Since Since the end of the Cold War, reform and change have been two key concepts in Turkish foreign policy, as it has claimed a greater role in world politics. The reconstruction of the global political system offers an opportunity to small and middling powers in world politics. In fact, it is difficult to make a comprehensive road map of change in the international order in years following the Cold War. In wake of 9/11, the current world order and the liberal ideology have been criticized, and literature espousing alternative views about world order emerged. Writers from different theoretical schools proposed different ideas for transforming the system into an ideal model. One such view is radical liberalism that seeks a more liberal liberalism and reform in international relations to facilitate better inclusion of the current world order’s victims. This form of liberalism prefers reform to the dismantlement of the current global political system.
Ahmet Davutoğlu, a prominent name in Turkish foreign policy since 2002, currently the Prime Minister of Turkey, offered a comprehensive analysis of Turkey’s place in world politics in his masterpiece, Strategic Depth, published in 2001. Davutoğlu’s book underlines the need for reform and change not only in Turkey, but also in the current system of world politics. Emerging global and regional actors have started to ask for larger roles in global governance and reforms in international organizations such as the UN, the World Bank, and the IMF. From his position in Turkey, a rising power of the 2000’s, Davutoğlu questions the current UN system and its efforts for justice, equality and peace. He argues that the world system is in a transitional period, which offers a chance to reconstruct an improved world order in terms of not only organization, but also justice. This kind of reform would offer Turkey new opportunities to become a more effective player in world politics.
Ahmet Davutoğlu, a prominent name in Turkish foreign policy, offered a comprehensive analysis of Turkey’s place in world politics in his masterpiece, Strategic Depth
Davutoğlu fits the description of a liberal scholar in the current system, in view of his focus on the need for change, reform, and improved justice, in a humanitarian context. On the other hand, some people perceive his affinity to Islam and his critics against modernity as threatening. Especially his career in Turkish government and his sympathy to Islamic groups have placed him at odds with the secular liberals. In the traditional sense, conservatism and religious loyalties are in opposition with liberalism. Therefore, Davutoğlu seems an ideological contradiction. This example sparks a discussion of liberalism in the post-modern world. How can we understand Davutoğlu’s stance? Is he a liberal or radical Islamist leader? In the context of liberalism, Turkish opposition groups view Davutoğlu’s theories on international relations as idealistic to a degree of irrationality. As a scholar of international relations, Davutoğlu views foreign policy in a manner different from the traditional conceptions of Turkish politics. In the context of a changing liberal order, his views offer a unique view of the future for the world, and for the Turkey. Still, it is important to answer the question, “Is he a radical liberal or not?” The answer will indicate the likelihood of his theories’ influencing foreign policy, and it will illuminate the degrees of continuity and change in foreign policy of the post-modern era.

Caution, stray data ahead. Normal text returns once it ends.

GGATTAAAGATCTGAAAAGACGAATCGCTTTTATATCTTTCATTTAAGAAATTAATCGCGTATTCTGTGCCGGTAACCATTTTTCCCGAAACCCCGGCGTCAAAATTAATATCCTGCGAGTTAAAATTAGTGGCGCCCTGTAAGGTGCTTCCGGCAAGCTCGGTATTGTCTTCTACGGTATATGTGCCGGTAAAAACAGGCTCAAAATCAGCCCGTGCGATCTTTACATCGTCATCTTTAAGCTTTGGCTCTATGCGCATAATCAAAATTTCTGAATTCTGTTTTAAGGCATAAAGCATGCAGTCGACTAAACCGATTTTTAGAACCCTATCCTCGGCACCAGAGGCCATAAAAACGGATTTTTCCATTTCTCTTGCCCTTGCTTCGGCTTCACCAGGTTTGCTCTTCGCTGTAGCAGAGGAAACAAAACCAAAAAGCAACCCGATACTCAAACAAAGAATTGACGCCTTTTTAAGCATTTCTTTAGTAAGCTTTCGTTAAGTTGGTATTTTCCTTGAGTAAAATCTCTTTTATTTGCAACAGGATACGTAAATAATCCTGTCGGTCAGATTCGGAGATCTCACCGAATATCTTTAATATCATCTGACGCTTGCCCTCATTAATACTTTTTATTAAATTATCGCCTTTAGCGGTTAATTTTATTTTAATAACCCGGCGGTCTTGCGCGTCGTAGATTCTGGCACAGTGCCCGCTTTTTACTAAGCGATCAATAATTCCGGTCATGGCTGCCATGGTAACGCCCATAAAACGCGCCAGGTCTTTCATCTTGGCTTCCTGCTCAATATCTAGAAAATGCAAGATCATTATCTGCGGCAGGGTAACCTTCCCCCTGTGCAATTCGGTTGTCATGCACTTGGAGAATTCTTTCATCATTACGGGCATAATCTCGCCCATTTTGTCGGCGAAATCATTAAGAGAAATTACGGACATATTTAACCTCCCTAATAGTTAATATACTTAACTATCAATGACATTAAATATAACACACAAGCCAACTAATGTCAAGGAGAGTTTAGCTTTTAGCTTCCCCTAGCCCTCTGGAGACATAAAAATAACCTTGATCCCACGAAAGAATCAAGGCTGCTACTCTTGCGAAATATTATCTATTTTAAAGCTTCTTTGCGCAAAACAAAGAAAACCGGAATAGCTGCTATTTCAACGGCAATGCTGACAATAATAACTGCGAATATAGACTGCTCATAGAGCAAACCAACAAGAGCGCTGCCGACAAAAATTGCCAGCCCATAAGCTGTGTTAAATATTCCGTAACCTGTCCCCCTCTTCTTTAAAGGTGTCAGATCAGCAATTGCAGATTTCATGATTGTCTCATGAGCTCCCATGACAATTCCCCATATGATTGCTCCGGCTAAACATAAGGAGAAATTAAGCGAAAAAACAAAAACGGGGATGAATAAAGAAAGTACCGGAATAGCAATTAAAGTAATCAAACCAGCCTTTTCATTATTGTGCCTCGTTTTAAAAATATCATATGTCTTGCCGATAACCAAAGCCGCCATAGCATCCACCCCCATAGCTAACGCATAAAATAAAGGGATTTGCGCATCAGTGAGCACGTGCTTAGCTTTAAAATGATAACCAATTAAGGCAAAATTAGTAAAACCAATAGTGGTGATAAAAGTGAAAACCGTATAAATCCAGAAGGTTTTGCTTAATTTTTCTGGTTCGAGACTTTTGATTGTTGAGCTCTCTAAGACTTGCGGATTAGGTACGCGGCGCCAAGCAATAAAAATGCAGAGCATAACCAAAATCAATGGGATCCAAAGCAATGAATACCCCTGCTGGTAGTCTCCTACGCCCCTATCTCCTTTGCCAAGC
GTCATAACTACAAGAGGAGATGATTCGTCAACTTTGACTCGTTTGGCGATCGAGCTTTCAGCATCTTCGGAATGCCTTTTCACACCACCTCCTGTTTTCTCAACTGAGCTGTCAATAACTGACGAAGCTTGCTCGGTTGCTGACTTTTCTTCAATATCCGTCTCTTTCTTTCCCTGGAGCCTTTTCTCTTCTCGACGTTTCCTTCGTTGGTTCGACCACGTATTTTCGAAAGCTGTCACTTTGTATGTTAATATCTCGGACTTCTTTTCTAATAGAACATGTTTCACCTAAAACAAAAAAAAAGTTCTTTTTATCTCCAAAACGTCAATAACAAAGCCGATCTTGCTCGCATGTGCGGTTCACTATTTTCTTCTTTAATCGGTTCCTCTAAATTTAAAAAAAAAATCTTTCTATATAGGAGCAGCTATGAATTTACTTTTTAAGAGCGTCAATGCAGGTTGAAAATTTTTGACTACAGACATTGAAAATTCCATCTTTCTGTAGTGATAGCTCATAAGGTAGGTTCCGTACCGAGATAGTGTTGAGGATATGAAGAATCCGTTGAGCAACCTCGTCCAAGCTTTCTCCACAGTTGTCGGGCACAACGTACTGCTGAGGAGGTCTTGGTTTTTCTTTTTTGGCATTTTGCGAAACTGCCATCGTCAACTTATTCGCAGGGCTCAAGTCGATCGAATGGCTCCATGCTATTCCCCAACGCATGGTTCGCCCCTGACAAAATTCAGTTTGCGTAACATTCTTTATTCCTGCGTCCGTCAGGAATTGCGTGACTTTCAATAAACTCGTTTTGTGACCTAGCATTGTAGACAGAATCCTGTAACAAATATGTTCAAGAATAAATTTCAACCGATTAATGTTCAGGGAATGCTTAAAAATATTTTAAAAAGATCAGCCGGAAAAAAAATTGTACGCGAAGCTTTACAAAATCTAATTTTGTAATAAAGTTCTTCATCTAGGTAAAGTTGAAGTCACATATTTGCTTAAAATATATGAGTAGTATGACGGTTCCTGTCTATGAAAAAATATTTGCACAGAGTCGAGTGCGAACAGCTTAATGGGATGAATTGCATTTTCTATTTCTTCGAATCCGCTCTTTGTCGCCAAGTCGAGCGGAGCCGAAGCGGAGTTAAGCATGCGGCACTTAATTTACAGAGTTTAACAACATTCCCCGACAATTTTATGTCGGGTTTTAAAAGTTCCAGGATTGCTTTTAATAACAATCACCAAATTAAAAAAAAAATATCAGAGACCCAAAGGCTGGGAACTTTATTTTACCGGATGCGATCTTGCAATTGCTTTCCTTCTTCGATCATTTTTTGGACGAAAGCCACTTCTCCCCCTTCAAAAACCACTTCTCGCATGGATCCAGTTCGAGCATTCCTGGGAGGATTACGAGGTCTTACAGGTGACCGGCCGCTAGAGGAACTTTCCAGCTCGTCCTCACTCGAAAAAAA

Therefore, we should begin our analysis with the evolution of the liberal world order and the rise of radical liberalism. By looking at Davutoğlu’s principle ideas and concepts, we may solidify an understanding of his stance. This will require a close analysis of his books, articles, and speeches, archived on the foreign ministry website. This analysis will run from his advisory position in 2002 to the present, in order to form a comprehensive understanding of his ideology, and to understand his status in terms of liberalism.
The Rise of Radical Liberalism as Liberalism 3.0
Liberalism and Versions of Liberal Institutionalism
Liberalism has evolved as a theory of government, and encompasses social, economic, and international theory. Its central goal is the happiness and well-being of the individual. In order to achieve this goal, liberal philosophy operates on the assumptions of modernity—that history is discontinuous, and there are distinct shifts in the linear progression of history, such as the transformation from the feudalist age to the capitalist, industrial age. This idea of modernity also prioritizes individual and social freedoms before traditional, national boundaries. In classical liberalism, liberty is the focal point, and it is tied directly to the freedom, happiness, and well-being of the individual. Classical liberalism regards the status quo with an inclination for reform, in order to eliminate all threats to individual freedoms, such as monarchies and authoritarian governments. Thus, liberals’ proposal for freedom hinges on republicanism, constitutionalism, and the right to hold property under the rule of law. According to its definition, the core tenants of liberalism are the equality of citizens, the basic human rights of individuals, the belief in a market-driven economy, and the right to private property. Accordingly, liberals regard shortcomings in existing global and national structures as obstacles, which are to be solved with positivist strategy, as used in the material sciences: find the problem, and then find its solution.